“All the world’s a stage, and all the men and women merely players”; these were the words that sprang to mind as I watched Leo Carax’s Holy Motors on Friday afternoon. After a veritable silence of thirteen years, Holy Motors is a two-hour excursion into the utterly bizarre. After drumming up considerable conversation at Cannes, the film has been subject to a variety of readings, with only one common concession: it’s decidedly odd.
The premise of Holy Motors is not overly complicated in itself, covering a day in the life of Monsieur Oscar (Denis Lavant) as he is ferried between a series of “appointments” in Paris by his chauffeur, Céline (Edith Scob). In the back of his limousine, Oscar transforms himself into a succession of vaudevillian alter-egos ranging from an aged and hunch-backed beggar woman, to the charmingly named and goblin-like Monsieur Merde, to Kylie Minogue’s lover. It is the diversity of these roles, and Lavant’s performance in them, that carries the film rather than the stories in which these characters are involved. Credited with no less than eleven individual roles, Lavant slides effortlessly between each. Whilst the stories of these characters are interesting enough in themselves, Holy Motors seems more concerned with performance and character than plot.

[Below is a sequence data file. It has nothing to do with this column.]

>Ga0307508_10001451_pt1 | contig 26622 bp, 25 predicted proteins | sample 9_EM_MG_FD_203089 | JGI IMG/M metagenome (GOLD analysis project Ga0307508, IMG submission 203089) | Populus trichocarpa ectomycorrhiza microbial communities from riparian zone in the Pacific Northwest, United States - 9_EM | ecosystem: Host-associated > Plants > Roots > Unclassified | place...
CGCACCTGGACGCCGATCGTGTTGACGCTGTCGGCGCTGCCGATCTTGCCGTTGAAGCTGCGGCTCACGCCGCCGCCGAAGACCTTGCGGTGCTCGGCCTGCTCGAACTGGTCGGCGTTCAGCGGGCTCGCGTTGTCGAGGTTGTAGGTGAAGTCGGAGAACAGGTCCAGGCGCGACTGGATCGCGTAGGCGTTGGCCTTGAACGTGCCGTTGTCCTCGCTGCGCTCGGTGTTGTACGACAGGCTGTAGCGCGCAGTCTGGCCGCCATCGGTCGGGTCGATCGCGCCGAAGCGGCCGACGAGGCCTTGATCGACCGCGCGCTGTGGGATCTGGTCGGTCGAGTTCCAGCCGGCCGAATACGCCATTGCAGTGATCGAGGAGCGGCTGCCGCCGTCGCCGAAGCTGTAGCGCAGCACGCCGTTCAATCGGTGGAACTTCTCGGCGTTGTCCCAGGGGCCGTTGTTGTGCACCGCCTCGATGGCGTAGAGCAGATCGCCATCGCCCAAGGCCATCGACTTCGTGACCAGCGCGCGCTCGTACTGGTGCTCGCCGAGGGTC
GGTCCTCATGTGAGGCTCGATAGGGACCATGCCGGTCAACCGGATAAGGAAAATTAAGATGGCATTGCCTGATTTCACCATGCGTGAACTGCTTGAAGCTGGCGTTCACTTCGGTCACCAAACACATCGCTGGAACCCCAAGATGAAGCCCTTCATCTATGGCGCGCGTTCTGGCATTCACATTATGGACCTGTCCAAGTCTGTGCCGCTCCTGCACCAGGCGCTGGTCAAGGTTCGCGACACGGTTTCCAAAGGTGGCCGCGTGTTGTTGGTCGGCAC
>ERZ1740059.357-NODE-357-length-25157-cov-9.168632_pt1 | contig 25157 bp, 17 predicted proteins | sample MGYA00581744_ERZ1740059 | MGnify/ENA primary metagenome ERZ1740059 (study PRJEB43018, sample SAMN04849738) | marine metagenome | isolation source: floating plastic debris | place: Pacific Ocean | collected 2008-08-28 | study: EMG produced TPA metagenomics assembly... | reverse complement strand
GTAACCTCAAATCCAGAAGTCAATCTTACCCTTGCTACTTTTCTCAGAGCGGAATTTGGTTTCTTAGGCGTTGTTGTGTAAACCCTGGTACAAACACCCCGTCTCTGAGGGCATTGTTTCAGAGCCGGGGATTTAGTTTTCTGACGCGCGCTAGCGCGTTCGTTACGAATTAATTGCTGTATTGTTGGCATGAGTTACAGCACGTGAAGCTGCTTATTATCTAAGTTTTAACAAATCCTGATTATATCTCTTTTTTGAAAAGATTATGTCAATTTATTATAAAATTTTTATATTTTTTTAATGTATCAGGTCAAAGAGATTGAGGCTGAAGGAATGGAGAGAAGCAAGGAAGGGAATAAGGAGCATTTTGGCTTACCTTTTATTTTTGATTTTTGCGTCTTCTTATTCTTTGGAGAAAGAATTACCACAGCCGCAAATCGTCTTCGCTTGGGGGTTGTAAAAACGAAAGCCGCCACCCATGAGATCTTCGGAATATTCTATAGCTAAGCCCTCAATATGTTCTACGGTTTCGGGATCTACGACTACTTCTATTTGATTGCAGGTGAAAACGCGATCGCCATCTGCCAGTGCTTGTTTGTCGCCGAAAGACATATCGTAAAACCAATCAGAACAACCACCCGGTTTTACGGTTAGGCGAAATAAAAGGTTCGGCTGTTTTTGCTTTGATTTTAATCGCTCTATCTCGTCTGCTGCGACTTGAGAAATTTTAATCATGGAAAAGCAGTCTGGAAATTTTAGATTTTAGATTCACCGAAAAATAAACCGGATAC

With each character having its own episode, Oscar’s story acts as something of a framing narrative to bind these episodes together. He first appears as an ageing business man, complete with sharp suit and body guards, and his dialogue with Céline is accordingly business-like; they talk about appointments, files, and the mysterious “Agency”, but it is the nature of Oscar’s work that stands out. What kind of agency is this where appointments consist not of business meetings but of outfitting oneself as someone else for an hour, to no obvious purpose? And so, although the film’s episodic structure is not particularly difficult to follow, we very quickly begin to wonder, what does it all mean?
I was at something of a loss for an answer to this question, until a scene midway through the film in which Oscar, once again changing costume in the limo, is confronted by a man who appears to be his superior in the “Agency”. “Do you still enjoy your work?” the man asks, “some of us think you look tired”. Oscar indicates that he performs for the sake of the act, but laments the changing conditions: “the cameras used to weigh more than us, then they were smaller than our heads; now we can’t see them at all.” “All the world’s a stage,” indeed, and so it occurred that perhaps Holy Motors is a film about the changes in filmmaking technology and our attitude toward cinema; the film pays close attention to Oscar’s meticulous application of his make-up and costume, but also contains a sequence in which he plays the role of a motion capture actor. Or maybe, with Oscar’s changing faces and their corresponding roles, Holy Motors is more of a comment on the multiple roles that we ourselves have to play in life, changing ourselves to suit our situation. “Who were we,” croons Kylie, “when we were, who we were back then?” Who is Oscar? Which identity, if any, is his own? Carax offers no obvious answers, and audiences are sure to be divided. In equal turns entrancing and bewildering, Holy Motors is certainly a thought-provoking and worthwhile experience.